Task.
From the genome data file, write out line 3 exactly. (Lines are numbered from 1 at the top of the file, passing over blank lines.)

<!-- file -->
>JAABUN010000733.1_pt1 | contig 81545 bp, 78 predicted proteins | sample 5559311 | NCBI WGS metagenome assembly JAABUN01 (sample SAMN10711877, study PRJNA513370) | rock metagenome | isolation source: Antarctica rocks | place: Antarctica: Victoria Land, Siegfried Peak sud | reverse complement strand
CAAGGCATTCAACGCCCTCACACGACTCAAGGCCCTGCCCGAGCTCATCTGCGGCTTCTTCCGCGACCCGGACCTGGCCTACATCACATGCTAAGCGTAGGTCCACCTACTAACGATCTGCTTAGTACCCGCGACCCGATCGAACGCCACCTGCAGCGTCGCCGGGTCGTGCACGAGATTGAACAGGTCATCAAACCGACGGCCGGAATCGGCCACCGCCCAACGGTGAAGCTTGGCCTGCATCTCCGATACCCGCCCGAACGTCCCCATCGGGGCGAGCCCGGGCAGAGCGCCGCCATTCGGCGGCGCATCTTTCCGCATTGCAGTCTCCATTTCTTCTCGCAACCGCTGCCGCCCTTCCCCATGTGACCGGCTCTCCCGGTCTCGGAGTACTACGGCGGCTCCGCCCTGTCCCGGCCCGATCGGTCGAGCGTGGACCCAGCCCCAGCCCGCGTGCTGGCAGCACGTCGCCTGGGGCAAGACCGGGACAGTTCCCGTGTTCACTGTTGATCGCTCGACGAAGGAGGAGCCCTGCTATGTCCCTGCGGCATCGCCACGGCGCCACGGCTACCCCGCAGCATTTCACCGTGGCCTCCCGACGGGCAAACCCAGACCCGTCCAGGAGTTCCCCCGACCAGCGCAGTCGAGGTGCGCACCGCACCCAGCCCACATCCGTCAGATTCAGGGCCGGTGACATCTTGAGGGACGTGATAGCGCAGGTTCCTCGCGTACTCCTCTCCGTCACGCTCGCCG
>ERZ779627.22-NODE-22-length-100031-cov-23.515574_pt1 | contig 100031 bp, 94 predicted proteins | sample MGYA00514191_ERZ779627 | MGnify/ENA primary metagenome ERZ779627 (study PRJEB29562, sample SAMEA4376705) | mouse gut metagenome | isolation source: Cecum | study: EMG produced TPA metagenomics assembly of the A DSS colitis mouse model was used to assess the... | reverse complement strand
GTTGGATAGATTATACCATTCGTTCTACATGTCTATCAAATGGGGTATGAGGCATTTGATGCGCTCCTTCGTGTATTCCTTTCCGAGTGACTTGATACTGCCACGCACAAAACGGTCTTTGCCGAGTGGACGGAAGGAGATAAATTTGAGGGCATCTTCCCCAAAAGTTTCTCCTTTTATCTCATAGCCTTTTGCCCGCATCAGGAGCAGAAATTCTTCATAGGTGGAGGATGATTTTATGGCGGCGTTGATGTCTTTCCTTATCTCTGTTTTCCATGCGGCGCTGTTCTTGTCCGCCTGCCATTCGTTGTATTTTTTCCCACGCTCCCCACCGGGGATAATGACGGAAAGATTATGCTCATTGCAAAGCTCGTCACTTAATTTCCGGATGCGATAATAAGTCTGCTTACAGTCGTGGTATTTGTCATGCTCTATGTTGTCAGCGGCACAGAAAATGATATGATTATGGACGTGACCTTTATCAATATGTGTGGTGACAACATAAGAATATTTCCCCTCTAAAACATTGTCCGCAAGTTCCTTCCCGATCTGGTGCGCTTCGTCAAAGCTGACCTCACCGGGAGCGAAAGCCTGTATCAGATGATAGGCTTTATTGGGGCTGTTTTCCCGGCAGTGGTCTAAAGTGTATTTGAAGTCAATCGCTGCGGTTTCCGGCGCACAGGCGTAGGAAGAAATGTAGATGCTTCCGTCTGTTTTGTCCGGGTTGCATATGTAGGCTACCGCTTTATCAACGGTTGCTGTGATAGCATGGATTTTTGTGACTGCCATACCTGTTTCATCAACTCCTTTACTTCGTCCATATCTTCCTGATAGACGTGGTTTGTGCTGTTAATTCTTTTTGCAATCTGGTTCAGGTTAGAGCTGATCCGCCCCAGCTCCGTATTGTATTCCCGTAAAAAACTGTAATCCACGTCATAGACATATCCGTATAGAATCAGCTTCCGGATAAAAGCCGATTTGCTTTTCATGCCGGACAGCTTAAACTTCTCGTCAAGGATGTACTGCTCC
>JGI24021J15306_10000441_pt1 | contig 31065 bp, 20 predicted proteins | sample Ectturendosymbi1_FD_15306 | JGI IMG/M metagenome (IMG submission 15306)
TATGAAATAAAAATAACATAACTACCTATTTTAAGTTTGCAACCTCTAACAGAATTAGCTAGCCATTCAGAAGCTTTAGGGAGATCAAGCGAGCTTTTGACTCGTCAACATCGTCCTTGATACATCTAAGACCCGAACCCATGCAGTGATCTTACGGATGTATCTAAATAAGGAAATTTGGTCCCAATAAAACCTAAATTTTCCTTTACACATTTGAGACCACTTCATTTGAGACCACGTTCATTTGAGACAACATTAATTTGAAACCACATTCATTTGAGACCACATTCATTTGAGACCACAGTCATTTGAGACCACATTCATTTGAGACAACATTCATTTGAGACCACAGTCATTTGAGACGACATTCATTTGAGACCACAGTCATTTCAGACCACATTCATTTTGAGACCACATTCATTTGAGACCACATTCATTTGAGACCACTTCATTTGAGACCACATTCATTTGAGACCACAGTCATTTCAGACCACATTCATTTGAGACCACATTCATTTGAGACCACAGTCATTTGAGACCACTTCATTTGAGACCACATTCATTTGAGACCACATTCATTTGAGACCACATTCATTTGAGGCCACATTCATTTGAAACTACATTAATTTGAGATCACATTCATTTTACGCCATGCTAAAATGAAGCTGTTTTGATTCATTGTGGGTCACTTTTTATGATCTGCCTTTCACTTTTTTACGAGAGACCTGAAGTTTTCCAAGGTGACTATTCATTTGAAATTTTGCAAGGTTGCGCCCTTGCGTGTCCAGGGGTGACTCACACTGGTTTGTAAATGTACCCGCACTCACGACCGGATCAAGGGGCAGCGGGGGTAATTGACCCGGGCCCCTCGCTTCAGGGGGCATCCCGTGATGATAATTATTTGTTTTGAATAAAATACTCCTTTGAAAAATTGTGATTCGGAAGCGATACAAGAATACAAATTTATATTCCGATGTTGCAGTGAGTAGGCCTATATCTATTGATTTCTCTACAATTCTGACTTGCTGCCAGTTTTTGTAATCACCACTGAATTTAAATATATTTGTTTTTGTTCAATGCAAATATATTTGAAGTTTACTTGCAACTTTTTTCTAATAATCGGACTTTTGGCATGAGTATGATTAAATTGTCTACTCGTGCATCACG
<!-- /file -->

>ERZ779627.22-NODE-22-length-100031-cov-23.515574_pt1 | contig 100031 bp, 94 predicted proteins | sample MGYA00514191_ERZ779627 | MGnify/ENA primary metagenome ERZ779627 (study PRJEB29562, sample SAMEA4376705) | mouse gut metagenome | isolation source: Cecum | study: EMG produced TPA metagenomics assembly of the A DSS colitis mouse model was used to assess the... | reverse complement strand